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United States v. Larson

United States District Court, Second Circuit

November 23, 2013

UNITED STATES OF AMERICA,
v.
CARL A. LARSON, et al., Defendants.

DECISION AND ORDER

WILLIAM M. SKRETNY, Chief District Judge.

I. INTRODUCTION

This is a criminal action brought under the Racketeer Influenced and Corrupt Organizations Act, 18 U.S.C. §§ 1961 et seq., and the Hobbs Act, 18 U.S.C. § 1951. Briefly, over the course of about eleven years, Defendants, members of a labor union known as "Local 17, " are alleged to have engaged in threats, physical violence, and property damage in an attempt to force construction employers in Western New York to hire Local 17 members for their projects.

Defendants previously moved for dismissal of the Second Superseding Indictment on the ground that it did not contain sufficient allegations of extortable property as defined by the Supreme Court's recent ruling in Sekhar v. United States , 133. S.Ct. 2720, 186 L.Ed.2d 794 (June 26, 2013). Those allegations were that Defendants attempted to extort:

a. Property of construction contractors consisting of wages and benefits to be paid pursuant to labor contracts with Local 17 at construction projects in Western New York.
b. Property of non-union construction laborers consisting of the jobs being performed by those non-union laborers and the wages and benefits associated with those jobs at construction projects in Western New York.
c. Property of construction contractors and businesses consisting of the right to make business decisions free from outside pressure at construction projects in Western New York.
d. Property of construction contractors consisting of wages and employee benefit contributions paid or to be paid by said contractors for unwanted, unnecessary, and superfluous labor.

(Sec. Sup. Indict. ¶ 8, Docket No. 280.)

This Court denied the motion in an October 9, 2013 Decision and Order on the ground that at least two of the four property allegations survived Sekhar, specifically the allegations that Defendants attempted to obtain by extortion the property of construction contractors consisting of wages and benefits to be paid pursuant to labor contracts, and the property of construction contractors consisting of wages and employee benefit contributions paid or to be paid by said contractors for unwanted, unnecessary, and superfluous labor. At least one of these two property allegations was alleged in connection with every predicate racketeering act and Hobbs Act charge. This Court agreed with Defendants, however, that the right to make business decisions free from outside pressure' did not constitute extortable property as defined by the Supreme Court. Left unresolved was the issue of whether the property of non-union construction laborers consisting of the jobs being performed by those non-union laborers and the wages and benefits associated with those jobs' constituted extortable property.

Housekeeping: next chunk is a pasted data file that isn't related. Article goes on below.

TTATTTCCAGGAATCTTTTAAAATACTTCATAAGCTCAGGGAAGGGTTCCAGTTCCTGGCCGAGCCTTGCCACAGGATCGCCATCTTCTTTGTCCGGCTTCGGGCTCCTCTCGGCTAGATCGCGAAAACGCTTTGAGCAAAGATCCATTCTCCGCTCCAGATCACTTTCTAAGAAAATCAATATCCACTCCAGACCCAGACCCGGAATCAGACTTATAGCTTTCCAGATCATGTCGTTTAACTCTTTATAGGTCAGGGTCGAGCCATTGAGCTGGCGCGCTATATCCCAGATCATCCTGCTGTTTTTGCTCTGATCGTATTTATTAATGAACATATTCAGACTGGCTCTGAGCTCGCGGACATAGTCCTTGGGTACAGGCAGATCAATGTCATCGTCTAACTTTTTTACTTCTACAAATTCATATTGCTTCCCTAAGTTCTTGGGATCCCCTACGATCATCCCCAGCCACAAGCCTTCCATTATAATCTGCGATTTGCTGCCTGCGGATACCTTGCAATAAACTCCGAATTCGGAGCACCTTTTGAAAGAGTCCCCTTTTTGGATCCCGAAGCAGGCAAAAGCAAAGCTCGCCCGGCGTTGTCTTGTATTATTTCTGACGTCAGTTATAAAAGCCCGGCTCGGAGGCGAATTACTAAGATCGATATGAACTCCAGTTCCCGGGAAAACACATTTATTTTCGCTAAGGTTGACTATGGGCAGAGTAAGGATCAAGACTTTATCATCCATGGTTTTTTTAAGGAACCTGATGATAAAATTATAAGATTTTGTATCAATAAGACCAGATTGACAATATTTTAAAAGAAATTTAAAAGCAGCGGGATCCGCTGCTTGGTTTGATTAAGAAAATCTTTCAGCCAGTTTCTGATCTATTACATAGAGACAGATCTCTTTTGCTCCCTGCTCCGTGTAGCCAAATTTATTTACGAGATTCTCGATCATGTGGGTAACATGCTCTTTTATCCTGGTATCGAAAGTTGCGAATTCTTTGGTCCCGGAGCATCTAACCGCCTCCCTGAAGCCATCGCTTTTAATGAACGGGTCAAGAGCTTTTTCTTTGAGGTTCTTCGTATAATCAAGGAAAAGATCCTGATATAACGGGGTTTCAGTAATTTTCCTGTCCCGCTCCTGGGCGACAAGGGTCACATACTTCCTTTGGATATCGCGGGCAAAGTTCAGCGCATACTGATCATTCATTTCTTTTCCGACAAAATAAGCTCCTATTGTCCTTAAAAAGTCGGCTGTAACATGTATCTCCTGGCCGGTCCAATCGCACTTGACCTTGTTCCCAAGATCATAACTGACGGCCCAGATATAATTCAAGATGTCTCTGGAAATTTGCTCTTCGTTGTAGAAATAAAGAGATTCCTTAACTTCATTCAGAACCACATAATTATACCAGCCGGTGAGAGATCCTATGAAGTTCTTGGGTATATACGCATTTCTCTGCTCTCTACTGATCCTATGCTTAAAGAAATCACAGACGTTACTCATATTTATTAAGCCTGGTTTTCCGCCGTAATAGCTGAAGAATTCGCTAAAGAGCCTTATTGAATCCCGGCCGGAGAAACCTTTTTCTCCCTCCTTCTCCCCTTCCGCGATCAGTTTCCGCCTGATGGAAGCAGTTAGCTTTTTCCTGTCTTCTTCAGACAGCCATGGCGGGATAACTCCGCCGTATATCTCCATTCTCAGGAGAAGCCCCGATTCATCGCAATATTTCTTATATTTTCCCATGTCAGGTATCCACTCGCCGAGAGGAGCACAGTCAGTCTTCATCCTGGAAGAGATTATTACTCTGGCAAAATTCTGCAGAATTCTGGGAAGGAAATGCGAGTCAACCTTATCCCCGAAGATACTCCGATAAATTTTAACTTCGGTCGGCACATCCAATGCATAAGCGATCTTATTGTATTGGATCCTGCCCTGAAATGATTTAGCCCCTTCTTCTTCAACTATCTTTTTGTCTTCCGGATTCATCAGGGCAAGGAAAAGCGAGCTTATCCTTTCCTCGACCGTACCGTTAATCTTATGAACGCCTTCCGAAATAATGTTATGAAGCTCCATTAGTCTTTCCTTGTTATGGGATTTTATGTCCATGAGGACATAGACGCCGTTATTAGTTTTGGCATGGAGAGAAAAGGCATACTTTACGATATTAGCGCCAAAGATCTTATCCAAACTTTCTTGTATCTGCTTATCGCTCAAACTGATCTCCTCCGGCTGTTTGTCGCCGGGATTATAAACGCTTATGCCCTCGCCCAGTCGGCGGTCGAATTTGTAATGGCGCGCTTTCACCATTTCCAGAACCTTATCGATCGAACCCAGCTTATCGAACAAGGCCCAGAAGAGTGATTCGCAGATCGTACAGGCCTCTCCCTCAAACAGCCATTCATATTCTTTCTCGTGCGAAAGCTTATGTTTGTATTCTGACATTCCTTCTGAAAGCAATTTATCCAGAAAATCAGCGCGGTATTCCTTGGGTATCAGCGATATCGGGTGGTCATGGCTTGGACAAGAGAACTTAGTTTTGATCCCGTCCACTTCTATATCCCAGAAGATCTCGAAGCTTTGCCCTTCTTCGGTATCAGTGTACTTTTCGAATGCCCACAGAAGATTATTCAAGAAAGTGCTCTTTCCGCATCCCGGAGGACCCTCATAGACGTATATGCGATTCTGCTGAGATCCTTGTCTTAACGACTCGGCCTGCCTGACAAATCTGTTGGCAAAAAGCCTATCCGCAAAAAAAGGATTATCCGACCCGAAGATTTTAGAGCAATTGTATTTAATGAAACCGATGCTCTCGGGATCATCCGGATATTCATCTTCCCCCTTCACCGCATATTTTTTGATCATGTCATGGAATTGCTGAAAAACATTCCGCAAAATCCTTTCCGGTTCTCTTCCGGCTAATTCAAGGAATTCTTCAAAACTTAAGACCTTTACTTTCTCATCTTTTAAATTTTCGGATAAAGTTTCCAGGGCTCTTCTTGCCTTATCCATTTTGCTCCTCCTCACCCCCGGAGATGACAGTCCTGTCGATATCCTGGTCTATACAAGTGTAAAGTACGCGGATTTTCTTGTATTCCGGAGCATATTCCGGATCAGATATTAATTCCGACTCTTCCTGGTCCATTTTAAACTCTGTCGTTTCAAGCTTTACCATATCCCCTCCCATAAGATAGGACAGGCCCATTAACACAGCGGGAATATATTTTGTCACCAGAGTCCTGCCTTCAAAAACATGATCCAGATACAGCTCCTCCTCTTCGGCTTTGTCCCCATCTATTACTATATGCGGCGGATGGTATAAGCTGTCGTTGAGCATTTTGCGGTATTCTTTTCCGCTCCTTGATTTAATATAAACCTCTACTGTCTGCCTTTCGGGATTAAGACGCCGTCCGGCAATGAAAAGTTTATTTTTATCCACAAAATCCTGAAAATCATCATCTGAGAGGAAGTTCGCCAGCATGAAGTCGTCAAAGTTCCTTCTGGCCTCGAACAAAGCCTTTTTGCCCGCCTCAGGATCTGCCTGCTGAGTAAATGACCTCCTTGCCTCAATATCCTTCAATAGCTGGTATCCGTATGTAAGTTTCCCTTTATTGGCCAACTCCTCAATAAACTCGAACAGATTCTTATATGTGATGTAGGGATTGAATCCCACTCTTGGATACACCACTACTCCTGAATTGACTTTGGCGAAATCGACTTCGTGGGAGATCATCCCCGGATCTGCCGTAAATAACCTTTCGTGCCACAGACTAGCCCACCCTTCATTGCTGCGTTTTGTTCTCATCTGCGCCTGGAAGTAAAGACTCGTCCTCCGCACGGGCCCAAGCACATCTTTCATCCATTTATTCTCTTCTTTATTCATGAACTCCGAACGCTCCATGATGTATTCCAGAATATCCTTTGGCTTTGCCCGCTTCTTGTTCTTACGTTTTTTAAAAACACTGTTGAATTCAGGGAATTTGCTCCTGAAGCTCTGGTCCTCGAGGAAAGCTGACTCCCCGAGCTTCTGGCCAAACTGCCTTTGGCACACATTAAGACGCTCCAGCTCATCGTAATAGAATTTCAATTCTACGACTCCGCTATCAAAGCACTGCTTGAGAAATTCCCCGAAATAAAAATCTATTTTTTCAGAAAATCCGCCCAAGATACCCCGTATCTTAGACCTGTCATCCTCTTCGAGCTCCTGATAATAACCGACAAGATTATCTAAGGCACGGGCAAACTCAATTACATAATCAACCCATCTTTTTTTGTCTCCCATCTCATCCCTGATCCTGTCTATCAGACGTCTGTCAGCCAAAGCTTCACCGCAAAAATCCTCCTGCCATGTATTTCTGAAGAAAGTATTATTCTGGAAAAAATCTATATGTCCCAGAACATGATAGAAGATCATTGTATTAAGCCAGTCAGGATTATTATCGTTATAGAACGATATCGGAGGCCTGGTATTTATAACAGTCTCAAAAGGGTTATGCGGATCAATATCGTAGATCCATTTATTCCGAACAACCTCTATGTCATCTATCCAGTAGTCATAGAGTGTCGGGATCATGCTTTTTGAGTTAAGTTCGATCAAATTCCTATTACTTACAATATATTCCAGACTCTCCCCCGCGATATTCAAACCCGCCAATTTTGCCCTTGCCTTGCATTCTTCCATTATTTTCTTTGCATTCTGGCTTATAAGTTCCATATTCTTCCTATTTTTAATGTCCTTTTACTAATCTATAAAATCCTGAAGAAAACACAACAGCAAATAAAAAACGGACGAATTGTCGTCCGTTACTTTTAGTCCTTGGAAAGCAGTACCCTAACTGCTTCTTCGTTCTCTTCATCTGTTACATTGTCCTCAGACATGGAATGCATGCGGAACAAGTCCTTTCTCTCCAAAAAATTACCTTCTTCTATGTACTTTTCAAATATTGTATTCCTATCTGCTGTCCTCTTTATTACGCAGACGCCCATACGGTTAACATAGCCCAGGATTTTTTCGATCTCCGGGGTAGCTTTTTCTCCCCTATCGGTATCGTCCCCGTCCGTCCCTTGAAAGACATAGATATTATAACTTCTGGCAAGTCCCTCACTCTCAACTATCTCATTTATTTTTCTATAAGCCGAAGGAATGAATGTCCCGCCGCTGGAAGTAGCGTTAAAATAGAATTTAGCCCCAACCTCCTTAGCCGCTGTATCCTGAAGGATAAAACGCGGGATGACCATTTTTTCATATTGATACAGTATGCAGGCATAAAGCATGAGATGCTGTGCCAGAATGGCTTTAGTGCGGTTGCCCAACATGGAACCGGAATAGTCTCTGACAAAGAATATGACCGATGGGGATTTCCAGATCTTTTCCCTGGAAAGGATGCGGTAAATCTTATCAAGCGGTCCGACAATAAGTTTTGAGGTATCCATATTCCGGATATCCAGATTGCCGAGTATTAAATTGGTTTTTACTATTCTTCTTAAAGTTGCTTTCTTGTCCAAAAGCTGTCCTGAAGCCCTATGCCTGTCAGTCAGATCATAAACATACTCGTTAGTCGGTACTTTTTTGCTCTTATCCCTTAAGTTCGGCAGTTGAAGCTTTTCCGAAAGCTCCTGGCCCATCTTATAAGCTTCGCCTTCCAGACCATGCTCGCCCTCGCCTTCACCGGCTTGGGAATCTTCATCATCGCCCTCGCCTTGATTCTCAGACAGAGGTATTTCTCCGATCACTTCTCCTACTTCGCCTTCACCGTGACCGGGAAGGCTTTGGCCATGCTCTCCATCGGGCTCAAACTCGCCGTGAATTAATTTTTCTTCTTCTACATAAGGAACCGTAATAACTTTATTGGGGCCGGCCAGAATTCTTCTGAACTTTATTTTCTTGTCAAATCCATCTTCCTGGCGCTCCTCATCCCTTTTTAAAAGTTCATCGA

Presently before this Court is Defendants' joint motion for reconsideration of the October 9, 2013 Decision and Order. Familiarity with this prior order is assumed. Defendants have also jointly moved for a redaction of the Second Superseding Indictment. This Court finds these matters fully briefed[1] and oral argument unnecessary.

II. DISCUSSION

A. Motion for Reconsideration

Although there is no express criminal procedure provision for a reconsideration motion, courts in this Circuit have applied the applicable civil standard to such motions in criminal cases. United States v. Gundy, No. 13 Crim. 8 (JPO), 2013 WL 4838845, *1(S.D.N.Y. Sept. 11, 2013); United States v. Reyes, No. 3:10-cr-120 (VLB) , 2013 WL 1882305, *1 (D. Conn. May 3, 2013); United States v. Briggs, No. 10CR184S, 2012 WL 5449688, *2 (W.D.N.Y. Nov. 7, 2012). Reconsideration of a prior decision is generally justified where there is: (1) an intervening change in controlling law; (2) new evidence; or (3) the need to correct a clear error of law or to prevent manifest injustice. Virgin Atl. Airways, Ltd. v. Nat'l Mediation Bd. , 956 F.2d 1245, 1255 (2d Cir. 1992), cert denied, 506 U.S. 820 (1992); United States v. Kasper, No. 10-CR-318S, 2012 WL 2573259, *1 (W.D.N.Y. June 29, 2012); see also Shrader v. CSZ Trans., Inc. , 70 F.3d 255, 257 (2d Cir.1995) ...


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